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Four Blackwater guards found guilty of 2007 Iraq killings

More than 30 Iraqis in Baghdad were shot and 14 were killed.

Former Blackwater Worldwide guard Evan Liberty.
Former Blackwater Worldwide guard Evan Liberty.
Image: AP/Press Association Images

FOUR FORMER EMPLOYEES of the Blackwater security firm were found guilty today in connection with the 2007 shootings of more than 30 Iraqis in Baghdad that left 14 dead.

A jury in a federal court in Washington found Nicholas Slatten guilty of first-degree murder. Paul Slough, Evan Liberty and Dustin Heard were found guilty of voluntary manslaughter.

The verdicts came after a trial that lasted more than two months, and weeks of deliberations. But the verdict was partial, and the jury was still mulling decisions on several other counts.

Opened fire 

The Blackwater employees were guarding a US diplomatic convoy on September 16, 2007 in Baghdad’s Nisour Square when they opened fire.

A total of 17 unarmed Iraqi civilians were killed, according to an Iraqi investigation, while a US count put the death toll at 14. The hail of gunfire also wounded 18 people.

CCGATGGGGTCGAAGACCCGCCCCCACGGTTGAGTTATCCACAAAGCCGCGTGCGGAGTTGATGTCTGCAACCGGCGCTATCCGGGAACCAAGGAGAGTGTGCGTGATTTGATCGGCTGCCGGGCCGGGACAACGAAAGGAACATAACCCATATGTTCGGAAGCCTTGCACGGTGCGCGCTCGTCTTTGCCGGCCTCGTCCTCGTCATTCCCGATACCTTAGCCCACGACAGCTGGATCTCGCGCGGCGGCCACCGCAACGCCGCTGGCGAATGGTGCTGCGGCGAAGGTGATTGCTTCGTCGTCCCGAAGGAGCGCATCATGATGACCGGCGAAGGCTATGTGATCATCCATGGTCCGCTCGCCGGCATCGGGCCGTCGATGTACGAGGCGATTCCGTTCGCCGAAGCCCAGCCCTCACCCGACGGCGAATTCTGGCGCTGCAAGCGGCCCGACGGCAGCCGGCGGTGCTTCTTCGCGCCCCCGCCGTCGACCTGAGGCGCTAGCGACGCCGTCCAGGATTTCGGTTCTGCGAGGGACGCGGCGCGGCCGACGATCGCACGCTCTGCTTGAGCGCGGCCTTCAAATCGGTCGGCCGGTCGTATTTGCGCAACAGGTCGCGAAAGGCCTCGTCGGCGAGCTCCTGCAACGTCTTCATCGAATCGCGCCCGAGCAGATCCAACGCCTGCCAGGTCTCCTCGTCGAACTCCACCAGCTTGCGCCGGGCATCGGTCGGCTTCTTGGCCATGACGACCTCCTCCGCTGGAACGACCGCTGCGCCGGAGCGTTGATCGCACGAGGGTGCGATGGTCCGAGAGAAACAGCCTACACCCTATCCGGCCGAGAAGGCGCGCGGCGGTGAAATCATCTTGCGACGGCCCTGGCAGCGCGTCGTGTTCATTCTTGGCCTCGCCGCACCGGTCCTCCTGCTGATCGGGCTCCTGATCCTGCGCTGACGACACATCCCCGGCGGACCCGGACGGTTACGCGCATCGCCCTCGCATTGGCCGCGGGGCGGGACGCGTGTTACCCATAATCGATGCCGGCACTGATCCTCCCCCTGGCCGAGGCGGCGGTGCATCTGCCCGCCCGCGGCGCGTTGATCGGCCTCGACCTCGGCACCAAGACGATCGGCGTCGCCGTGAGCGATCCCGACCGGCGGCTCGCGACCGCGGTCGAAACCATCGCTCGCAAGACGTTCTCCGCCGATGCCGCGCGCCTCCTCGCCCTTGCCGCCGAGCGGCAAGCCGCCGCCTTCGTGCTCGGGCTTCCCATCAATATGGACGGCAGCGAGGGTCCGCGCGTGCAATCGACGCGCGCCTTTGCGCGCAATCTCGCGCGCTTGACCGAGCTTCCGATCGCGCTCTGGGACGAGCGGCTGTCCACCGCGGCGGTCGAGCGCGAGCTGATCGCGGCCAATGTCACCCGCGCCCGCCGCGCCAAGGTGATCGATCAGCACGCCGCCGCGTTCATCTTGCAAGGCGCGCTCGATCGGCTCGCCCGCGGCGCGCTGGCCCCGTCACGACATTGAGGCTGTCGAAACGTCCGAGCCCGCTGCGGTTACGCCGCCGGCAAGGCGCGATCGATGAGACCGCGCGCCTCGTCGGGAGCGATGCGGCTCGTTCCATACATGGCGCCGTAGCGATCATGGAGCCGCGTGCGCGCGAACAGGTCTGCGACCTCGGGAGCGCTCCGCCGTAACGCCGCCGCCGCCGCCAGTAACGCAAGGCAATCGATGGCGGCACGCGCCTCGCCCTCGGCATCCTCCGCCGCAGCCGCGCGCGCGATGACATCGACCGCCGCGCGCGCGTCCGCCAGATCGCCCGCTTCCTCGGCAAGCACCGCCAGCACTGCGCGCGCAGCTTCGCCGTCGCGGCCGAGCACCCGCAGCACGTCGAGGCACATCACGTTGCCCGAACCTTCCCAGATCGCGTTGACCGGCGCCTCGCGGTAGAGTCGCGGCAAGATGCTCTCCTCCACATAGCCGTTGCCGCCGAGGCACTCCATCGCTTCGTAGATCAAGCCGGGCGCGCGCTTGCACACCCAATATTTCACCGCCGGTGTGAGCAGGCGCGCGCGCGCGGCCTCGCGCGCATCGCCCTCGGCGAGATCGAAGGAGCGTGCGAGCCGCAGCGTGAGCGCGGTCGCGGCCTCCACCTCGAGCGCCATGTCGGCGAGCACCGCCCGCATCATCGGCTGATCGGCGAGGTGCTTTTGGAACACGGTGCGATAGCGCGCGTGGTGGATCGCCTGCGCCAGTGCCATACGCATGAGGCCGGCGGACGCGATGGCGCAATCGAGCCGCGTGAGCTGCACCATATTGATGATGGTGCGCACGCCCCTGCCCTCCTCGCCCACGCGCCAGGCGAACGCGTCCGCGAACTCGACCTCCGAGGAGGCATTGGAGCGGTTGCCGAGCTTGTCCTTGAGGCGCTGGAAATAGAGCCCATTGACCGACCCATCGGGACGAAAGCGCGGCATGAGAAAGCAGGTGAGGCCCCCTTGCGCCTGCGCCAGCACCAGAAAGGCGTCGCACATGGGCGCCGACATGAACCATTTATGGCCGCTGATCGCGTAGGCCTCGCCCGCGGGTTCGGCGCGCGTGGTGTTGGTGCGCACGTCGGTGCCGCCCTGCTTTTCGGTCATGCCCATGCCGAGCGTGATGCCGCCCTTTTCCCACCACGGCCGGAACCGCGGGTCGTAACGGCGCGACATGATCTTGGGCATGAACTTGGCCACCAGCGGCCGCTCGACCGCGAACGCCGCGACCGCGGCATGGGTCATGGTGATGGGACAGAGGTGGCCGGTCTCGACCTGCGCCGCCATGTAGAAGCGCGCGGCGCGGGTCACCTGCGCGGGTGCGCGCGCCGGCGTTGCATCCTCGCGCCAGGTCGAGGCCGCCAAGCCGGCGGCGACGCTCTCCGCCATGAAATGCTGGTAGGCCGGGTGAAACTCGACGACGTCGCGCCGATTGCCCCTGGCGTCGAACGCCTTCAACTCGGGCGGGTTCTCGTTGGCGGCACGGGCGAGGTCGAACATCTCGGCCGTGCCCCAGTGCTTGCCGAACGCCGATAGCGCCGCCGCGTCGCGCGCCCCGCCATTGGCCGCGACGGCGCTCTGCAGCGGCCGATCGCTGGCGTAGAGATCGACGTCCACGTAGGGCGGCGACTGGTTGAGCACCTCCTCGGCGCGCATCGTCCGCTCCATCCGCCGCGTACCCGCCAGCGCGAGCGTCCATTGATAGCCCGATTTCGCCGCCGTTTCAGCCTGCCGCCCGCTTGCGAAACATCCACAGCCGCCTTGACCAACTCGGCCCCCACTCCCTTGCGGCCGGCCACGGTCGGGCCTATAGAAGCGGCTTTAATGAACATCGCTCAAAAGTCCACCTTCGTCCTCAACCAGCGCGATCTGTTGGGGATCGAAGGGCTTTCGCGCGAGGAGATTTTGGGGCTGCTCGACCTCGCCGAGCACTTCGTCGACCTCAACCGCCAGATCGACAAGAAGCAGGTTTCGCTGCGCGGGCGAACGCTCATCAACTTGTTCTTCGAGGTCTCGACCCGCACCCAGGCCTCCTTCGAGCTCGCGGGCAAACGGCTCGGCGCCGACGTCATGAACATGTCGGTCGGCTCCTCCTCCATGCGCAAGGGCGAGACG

The killing exacerbated Iraqi resentment toward Americans, and was seen by critics as an example of the impunity enjoyed by private security firms on the US payroll in Iraq.

“People who could laugh, who could love, were turned into bloodied, bullet-riddled corpses, people who were not legitimate targets… who were no real threat to them,” federal prosecutor Anthony Asuncion said during the trial.

Blackwater, whose license to work in Iraq was revoked by Baghdad, was renamed Xe Services in 2009 and then Academi in 2011.

Contract cancelled

Upon President Barack Obama’s arrival in office in 2009, the State Department cancelled its contract with the firm.

A sentencing date was to be announced later.

Slatten faces a possible life sentence on the first-degree murder charge, but prosecutors would have to convince a jury that he acted with premeditation.

Before the killings, Slatten allegedly told acquaintances he wanted to “kill as many Iraqis as he could as ‘payback for 9/11,’” according to court documents.

- © AFP, 2014

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